This is a pointless update.
I haven’t updated this blog for over a month. Google likes it when I update frequently. So I’m doing a pointless update to see what Google does. Last year I started updating the blog every two weeks and have noticed a huge increase in search traffic since then (anecdotal evidence I know, but controlled experiments on SEO are difficult).
Now my updates are less frequent, my traffic has dipped a little again. So I’m hoping that this update will cause my traffic to increase again.
So it’s not really a pointless update, it’s part of an experiment to see how Google responds. And in fact, I’ve actually managed to turn this into a vaguely interesting post about search engines after all, so the experiment is probably hopeless flawed. But read on if you’re interested in some chatter about how search engines like Google actually work.
Talking of search signals, there are a few different philosophies when it comes to search. At the moment, the way search engines work is essentially the ‘bag of words’ approach. Which means, essentially, that they treat the document simply as a list of words with no order or meaning; “I am a funny dog” is treated the same as “dog a am funny I”.
Finding relevant documents is then just a matter of counting the number of words which match between the search query and document. Some simple steps are taken to help, such as ‘stemming’ which involves stripping the word ending. For example “Ending” might be treated as ‘end’ so that ‘ends’, ‘end’ and ‘ending’ all match. You can see this in action on Google results pages where words which are similar to the ones you typed are highlighted.
However, the order of words in English is important, and search engines lose some information by dropping the order. To get some of that information back, search engines also take n-gram sub-phrases from the document, so rather than the simplistic bag of words, they also enumerate all sub-phrases contained within the document to help with matching. For example, if your document consists of the following text: “I am a funny dog”, then the search engine might internally represent that document as “dog”, “am”, “fun”, “I am”, “am a”, “a funny”, “funny dog”. this representation has stripped ‘stopwords’ – words which are so common they’re not very helpful, like “I” and “a”, it’s stemmed “funny” to “fun” and it’s included bigram (two word) phrases which means that it’ll rank better for “funny dog” than for “a dog” – in both cases the query consists of 2 words which are present in the document, but using 2-gram phrases in the index, we can write an algorithm which realises that “funny dog” is also in the document, so the “funny dog” query gets 3 hits in our index, while “a dog” just gets 2.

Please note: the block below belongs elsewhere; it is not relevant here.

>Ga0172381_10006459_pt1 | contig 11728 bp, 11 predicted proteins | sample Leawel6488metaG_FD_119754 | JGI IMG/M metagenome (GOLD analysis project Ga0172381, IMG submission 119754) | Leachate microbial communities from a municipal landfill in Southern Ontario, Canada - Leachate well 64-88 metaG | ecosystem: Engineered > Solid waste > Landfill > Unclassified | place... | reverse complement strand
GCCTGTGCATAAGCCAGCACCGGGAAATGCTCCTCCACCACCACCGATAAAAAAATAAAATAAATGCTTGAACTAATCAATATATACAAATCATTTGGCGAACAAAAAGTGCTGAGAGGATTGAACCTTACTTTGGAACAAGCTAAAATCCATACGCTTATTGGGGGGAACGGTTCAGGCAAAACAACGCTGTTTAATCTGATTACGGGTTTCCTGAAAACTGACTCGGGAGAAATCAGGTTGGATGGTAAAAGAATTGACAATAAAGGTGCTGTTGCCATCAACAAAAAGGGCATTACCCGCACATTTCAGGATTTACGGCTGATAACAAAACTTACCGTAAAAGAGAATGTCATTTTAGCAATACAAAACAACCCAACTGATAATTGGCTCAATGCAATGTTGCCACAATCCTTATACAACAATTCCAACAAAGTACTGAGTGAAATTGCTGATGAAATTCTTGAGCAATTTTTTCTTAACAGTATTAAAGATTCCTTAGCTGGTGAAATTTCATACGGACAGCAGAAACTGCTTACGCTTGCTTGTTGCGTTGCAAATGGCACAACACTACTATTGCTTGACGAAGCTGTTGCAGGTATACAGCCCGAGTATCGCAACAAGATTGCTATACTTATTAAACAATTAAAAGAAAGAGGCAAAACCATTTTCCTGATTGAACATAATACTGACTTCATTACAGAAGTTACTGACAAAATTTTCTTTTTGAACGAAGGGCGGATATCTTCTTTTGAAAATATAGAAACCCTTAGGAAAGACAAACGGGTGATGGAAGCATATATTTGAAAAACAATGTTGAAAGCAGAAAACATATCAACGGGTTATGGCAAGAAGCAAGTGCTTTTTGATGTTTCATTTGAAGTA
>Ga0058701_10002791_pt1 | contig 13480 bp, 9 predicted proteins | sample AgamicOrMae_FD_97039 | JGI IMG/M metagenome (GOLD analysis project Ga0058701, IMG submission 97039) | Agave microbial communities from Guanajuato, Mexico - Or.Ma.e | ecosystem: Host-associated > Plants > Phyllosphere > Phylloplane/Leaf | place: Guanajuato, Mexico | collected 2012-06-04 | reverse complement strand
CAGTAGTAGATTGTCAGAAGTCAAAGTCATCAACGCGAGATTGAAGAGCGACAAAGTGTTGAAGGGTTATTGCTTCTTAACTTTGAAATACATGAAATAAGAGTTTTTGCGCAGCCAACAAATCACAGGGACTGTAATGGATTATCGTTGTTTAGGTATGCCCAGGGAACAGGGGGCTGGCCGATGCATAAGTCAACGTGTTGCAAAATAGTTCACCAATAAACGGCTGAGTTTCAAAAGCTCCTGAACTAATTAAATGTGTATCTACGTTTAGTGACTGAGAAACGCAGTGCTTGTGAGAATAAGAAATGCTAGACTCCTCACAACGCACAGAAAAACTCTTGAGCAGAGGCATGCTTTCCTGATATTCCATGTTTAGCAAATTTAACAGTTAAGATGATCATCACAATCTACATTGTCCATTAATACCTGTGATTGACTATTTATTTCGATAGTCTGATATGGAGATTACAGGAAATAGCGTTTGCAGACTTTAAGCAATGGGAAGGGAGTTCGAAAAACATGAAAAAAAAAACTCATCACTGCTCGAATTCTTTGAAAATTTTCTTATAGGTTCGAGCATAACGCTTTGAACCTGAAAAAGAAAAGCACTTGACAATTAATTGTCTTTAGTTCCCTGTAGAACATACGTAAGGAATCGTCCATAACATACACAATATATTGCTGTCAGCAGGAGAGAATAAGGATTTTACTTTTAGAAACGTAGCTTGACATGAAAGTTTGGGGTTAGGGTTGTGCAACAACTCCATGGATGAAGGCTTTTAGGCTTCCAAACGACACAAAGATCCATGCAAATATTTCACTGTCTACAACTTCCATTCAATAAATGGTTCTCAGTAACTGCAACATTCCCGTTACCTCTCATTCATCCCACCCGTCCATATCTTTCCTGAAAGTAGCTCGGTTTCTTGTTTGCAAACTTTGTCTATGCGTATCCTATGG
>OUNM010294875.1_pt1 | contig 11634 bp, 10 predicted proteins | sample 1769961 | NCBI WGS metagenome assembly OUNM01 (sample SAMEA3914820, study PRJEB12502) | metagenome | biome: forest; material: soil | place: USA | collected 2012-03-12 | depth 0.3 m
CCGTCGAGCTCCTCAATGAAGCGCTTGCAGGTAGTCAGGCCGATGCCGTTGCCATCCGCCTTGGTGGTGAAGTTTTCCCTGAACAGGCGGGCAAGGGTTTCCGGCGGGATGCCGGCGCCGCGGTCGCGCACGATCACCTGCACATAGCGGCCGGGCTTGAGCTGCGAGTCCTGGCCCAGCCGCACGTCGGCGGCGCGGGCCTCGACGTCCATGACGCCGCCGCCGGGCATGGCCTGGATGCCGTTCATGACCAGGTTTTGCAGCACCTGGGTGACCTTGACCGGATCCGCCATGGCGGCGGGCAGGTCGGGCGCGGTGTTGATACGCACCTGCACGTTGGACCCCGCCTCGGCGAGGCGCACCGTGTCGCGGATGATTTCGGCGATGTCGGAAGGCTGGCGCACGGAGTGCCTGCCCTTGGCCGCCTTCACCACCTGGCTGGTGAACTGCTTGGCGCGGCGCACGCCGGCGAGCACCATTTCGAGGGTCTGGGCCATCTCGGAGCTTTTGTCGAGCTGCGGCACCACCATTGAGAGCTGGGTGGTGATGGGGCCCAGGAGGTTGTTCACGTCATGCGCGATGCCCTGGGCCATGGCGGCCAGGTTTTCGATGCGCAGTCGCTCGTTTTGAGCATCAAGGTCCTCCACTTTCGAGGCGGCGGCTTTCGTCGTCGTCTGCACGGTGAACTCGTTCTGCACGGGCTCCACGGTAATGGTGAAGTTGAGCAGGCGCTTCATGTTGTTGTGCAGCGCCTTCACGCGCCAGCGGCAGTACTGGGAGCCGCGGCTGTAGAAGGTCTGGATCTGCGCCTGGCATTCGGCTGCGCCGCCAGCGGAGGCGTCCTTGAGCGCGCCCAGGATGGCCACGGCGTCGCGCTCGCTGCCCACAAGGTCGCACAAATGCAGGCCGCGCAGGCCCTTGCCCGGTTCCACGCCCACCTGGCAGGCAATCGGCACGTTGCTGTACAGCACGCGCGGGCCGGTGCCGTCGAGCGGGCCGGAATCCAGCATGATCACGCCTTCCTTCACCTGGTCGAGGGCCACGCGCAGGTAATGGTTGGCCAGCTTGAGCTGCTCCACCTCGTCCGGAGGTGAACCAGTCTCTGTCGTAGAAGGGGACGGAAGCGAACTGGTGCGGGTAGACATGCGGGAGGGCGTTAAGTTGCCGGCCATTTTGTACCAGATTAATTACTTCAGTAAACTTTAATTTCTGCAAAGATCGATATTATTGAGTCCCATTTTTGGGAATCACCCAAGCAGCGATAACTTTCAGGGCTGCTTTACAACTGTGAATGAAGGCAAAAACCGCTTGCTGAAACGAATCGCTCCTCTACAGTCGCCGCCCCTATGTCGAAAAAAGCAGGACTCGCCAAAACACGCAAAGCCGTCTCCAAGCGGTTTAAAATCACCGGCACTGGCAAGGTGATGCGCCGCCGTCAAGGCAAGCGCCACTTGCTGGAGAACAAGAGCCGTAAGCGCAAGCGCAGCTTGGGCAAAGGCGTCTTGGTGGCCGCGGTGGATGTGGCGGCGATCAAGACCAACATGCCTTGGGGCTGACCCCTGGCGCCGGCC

I’ve been told that as of 2009 Google had collected 6-gram phrase data for the entire web (that’s quite a lot of data). These words may also be weighted according to where they appear inside the document (towards the top? in a heading? as link-text?).
Documents are also weighted according to their authority, as calculated by how many sites link to your site (known as PageRank). And update frequency is another factor. Hence this update, just to see what effect it has really.
I mentioned earlier about different search philosophies, but I think that’s probably a matter for a more in-depth post with pictures and code examples and all sorts of genuine content.
If your appetite for search engine information has been whetted but not satisfied, I highly recommend my boss’s podcast about how SEO is a modern myth.